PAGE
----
14. Calls on all countries to intensify efforts to prevent and curb the proliferation of weapons of mass destruction, and to consolidate policies for preventing equipment, materials and technology which may possibly be used for any proliferation of such weapons from being transferred, especially to terrorists;

  15. Recognises the need for a reform of the United Nations, in particular by enlarging the Security Council to make it more representative and effective in addressing issues of international peace and security;

  16. Agrees that peace at a global level can only be achieved through dialogue, within the framework of international law;

  17. Calls on the United Nations to place peace, an issue of grave human concern, on the agenda of its General Assembly meetings;

  18. Calls on the Inter-Parliamentary Union to exercise its right as an observer to the United Nations to speak during security policy debates in the United Nations General Assembly;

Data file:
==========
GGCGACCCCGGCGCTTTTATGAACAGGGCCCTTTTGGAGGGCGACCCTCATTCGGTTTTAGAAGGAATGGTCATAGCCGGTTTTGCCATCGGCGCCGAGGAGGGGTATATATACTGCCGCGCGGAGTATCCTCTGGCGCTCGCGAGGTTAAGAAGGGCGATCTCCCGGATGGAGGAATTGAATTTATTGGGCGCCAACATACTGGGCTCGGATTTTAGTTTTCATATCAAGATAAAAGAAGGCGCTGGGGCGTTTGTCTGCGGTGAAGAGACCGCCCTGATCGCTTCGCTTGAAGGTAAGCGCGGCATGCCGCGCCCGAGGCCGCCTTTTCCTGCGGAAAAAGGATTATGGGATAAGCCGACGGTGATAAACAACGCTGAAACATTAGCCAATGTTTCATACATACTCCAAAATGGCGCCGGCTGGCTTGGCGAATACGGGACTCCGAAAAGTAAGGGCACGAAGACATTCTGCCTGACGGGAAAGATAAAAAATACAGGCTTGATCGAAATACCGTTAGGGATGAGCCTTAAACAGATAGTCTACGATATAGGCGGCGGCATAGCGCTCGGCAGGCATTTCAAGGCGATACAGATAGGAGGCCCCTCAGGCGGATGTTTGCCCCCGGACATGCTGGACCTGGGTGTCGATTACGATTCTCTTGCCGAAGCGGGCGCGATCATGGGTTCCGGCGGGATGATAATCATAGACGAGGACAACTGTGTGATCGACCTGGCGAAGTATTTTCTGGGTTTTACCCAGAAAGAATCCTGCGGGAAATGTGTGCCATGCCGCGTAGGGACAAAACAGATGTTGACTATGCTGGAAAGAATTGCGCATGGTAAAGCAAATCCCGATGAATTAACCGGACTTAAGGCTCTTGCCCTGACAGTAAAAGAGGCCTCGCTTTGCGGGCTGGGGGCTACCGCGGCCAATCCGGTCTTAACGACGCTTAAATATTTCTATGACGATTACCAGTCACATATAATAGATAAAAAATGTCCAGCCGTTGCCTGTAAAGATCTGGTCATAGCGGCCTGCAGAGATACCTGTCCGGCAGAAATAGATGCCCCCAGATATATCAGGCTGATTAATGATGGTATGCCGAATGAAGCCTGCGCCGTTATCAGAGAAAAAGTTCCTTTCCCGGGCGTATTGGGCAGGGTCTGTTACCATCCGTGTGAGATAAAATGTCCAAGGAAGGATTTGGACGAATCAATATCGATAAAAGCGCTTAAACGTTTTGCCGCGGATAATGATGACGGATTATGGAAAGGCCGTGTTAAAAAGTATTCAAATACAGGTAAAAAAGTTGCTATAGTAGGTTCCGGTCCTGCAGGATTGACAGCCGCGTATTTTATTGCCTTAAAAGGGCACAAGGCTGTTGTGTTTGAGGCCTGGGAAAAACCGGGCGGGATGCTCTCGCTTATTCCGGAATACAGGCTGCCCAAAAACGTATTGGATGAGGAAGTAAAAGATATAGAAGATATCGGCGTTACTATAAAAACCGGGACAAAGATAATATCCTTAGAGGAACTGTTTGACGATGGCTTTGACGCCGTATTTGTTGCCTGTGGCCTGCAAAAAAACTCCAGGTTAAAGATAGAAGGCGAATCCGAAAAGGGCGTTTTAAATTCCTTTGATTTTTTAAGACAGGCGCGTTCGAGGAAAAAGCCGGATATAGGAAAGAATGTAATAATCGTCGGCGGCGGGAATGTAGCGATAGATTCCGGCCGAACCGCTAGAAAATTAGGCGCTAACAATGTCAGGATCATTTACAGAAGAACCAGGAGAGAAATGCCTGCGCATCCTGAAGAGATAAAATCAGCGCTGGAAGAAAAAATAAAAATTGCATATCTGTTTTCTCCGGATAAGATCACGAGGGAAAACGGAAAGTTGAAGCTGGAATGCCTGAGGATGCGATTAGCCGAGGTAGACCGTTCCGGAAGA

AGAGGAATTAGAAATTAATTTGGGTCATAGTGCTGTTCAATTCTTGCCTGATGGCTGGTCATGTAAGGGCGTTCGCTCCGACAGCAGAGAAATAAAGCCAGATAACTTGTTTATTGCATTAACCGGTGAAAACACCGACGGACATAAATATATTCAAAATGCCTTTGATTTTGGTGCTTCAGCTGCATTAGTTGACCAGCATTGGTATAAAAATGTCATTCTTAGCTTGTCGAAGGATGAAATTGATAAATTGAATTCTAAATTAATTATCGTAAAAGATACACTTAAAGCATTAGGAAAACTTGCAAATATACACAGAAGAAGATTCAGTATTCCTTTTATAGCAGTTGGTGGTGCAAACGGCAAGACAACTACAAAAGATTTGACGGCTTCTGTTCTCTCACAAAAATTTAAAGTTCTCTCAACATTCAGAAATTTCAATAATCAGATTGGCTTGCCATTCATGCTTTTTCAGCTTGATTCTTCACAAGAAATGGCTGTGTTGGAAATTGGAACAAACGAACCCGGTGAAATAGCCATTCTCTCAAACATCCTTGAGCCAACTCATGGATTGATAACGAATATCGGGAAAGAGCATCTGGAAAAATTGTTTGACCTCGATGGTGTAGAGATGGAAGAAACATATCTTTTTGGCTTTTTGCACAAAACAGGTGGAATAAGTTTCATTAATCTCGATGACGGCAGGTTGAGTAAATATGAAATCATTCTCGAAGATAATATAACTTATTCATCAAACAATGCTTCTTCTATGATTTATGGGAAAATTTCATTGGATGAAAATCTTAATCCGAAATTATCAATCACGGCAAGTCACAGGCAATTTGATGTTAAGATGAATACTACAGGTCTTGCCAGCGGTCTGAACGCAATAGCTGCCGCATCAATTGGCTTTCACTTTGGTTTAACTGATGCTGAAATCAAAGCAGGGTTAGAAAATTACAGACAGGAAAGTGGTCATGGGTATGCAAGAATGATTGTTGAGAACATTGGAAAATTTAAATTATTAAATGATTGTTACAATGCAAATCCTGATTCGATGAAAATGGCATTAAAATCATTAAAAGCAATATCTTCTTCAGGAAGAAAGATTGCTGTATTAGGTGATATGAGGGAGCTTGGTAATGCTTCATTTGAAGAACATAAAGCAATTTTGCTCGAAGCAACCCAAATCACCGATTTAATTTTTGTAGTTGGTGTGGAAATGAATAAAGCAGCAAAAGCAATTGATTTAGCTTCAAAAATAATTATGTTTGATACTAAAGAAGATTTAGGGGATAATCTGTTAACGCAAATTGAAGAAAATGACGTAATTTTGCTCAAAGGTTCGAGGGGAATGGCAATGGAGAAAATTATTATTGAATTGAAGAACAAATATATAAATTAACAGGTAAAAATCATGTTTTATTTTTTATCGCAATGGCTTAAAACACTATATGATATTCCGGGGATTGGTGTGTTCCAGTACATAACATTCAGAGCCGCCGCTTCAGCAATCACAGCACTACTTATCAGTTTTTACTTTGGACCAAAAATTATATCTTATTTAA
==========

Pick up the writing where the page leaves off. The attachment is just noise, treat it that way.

19. Views with great concern the continuing occupation of territories belonging to other nations, while noting that any attempts to disrupt partially or totally the national unity and territorial integrity of a country are incompatible with the purposes and principles of the Charter of the United Nations;

  20. Calls on the multilateral organisations to support efforts to achieve the following:
    (a) The immediate termination of all forms of occupation;

    (b) The formal recognition of the responsibility of all occupying forces for the remedy of all ills caused by occupation, including the misappropriation of resources, damage to infrastructure, deterioration of the environment and impediments to economic, social, cultural and educational achievement;

    (c) The qualification of occupation as an infringement of international law;